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Volume 33 (1) - 2010


A LiDAR application to assess long-term bed-level changes in a cobble-bed river: the case of the Orco River (North-Western Italy)

Pages 61-76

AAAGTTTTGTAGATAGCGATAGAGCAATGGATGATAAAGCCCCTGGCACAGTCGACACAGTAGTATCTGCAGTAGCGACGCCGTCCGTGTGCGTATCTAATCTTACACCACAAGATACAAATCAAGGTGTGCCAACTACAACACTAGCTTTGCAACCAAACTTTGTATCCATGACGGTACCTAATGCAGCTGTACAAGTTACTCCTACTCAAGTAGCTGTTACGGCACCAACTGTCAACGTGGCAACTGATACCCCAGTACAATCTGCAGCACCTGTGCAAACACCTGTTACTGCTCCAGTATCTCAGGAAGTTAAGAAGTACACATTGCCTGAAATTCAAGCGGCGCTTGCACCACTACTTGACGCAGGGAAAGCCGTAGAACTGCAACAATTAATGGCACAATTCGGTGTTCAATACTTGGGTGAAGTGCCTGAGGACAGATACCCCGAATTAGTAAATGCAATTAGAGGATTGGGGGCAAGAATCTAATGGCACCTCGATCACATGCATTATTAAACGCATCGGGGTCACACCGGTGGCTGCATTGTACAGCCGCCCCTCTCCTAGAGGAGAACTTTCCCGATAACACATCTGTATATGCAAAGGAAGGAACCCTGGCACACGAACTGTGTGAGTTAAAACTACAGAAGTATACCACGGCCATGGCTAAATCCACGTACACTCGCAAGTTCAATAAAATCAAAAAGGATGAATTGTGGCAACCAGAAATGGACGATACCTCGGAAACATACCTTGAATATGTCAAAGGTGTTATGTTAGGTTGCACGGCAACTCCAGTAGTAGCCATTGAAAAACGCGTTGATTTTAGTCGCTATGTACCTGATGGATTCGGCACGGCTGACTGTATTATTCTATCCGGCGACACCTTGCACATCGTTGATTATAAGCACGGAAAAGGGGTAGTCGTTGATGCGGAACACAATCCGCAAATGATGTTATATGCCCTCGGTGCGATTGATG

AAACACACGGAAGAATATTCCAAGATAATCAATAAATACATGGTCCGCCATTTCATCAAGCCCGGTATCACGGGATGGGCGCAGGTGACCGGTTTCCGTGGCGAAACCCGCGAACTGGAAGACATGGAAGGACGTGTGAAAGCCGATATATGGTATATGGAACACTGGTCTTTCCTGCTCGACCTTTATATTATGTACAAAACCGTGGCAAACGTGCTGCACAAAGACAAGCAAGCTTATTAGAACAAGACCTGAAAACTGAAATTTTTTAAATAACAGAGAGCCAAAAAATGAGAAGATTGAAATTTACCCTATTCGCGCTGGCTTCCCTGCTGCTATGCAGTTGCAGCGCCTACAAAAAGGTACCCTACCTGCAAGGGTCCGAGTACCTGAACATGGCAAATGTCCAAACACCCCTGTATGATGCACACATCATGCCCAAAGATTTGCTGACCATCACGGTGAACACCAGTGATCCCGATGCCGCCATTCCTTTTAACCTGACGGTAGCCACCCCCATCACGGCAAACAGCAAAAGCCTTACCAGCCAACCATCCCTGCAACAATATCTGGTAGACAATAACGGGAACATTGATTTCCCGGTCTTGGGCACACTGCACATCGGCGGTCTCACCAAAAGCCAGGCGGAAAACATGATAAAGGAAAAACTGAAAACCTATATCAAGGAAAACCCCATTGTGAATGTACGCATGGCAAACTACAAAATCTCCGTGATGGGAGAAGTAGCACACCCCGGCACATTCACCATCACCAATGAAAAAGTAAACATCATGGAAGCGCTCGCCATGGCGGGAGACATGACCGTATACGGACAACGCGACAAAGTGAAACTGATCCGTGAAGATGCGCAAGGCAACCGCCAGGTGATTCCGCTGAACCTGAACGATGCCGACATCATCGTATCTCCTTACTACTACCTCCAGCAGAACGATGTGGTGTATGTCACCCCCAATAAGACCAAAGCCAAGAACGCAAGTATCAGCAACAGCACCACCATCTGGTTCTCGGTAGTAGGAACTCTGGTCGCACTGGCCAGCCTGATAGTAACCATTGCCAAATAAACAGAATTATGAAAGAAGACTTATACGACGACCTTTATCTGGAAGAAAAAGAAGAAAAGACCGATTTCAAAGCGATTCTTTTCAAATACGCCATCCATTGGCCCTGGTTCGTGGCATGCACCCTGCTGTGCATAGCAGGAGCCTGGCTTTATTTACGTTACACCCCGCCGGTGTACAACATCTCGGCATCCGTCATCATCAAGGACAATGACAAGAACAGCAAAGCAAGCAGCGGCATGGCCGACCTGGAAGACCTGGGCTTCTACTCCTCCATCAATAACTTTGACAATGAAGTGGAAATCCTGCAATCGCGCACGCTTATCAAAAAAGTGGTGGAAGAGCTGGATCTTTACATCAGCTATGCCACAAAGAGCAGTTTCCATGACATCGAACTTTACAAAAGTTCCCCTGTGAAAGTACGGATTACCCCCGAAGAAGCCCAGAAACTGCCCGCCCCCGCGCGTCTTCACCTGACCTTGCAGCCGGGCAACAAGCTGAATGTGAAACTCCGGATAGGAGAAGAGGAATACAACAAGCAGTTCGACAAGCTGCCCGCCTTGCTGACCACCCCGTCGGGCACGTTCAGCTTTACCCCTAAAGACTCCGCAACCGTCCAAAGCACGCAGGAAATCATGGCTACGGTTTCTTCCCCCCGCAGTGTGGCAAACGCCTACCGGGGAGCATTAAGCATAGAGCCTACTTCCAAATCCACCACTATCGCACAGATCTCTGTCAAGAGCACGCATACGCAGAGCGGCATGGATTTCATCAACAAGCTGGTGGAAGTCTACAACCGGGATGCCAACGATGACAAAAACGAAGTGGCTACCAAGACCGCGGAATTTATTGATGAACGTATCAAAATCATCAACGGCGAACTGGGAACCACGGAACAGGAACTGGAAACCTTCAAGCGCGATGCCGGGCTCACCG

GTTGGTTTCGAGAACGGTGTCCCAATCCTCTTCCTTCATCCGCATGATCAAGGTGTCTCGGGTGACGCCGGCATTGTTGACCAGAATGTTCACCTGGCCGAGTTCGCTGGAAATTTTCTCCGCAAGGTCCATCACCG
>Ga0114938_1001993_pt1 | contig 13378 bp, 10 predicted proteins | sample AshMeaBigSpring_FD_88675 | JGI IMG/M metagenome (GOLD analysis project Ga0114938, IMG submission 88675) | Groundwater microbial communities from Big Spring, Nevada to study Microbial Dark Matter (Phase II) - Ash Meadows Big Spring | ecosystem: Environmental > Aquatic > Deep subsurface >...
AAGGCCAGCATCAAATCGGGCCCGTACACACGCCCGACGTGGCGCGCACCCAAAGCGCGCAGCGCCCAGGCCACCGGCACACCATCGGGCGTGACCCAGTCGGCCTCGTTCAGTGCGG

The technique of terrestrial or airborne LiDAR (Light Detection And Ranging) has recently provided many topographic data at high accuracy and speed in various kinds of applications as urban planning, forest inventory, coastline protection, flood hazard forecast, glacier, avalanche and landslide monitoring. In the topic of fluvial investigations the LiDAR technique has provided useful information on river morphology. In particular, starting from a first Digital Terrain Model (DTM) generation, the following LiDAR surveys have allowed every smallest morphological adjustment to be assessed. They also allowed an accurate quantification of erosion and deposition processes which occurred in the river bed, deduced by an assessment of altimetric and volumetric changes, on a time scale of some days, some months or some years (short-term investigations). The great potential of the data acquired by LiDAR suggested a different and particular use: to test a method which can provide an assessment of the incision occurred in a cobble-bed river on a time scale of the last 100 years (long-term investigation). The study case refers to the Orco River (906 km 2 of drainage basin), an Alpine tributary of the Po River in North-Western Italy. Its channel morphology underwent a severe transformation above all in the second half of the 20 th century, mainly due to human interventions. In a 25 km reach the channel width decreased down to 44% on average from 1954 to 1989 and the multi-thread original pattern turned towards the singlethread pattern. Moreover, the stereoscopic analysis of aerial photographs also showed vertical changes, induced by the river bed incision, but the lack of previous topographic data did not allow to quantify its extent. In 2003 a detailed DTM of the Orco River was generated by an airborne LiDAR acquisition. In addition to the present river course this DTM covered the surrounding floodplain with relic forms of the older channel positions. These forms are identified and dated thanks to historical maps and aerial photographs. This particular circumstance suggested the use of this DTM to test the method for the assessment of the occurred channel incision. In a selected river reach (3.5 km long) six topographic cross-sections were drawn so as to cross the present and the older river positions. The river incision was obtained as a difference between the recent and the previous mean levels of its bed. A bed level incision of 2.7 m on average came out; the maximum (more than 3 m) was found near a narrow bridge and the minimum (2 m) was found where the river had a wider space for its planimetric mobility.

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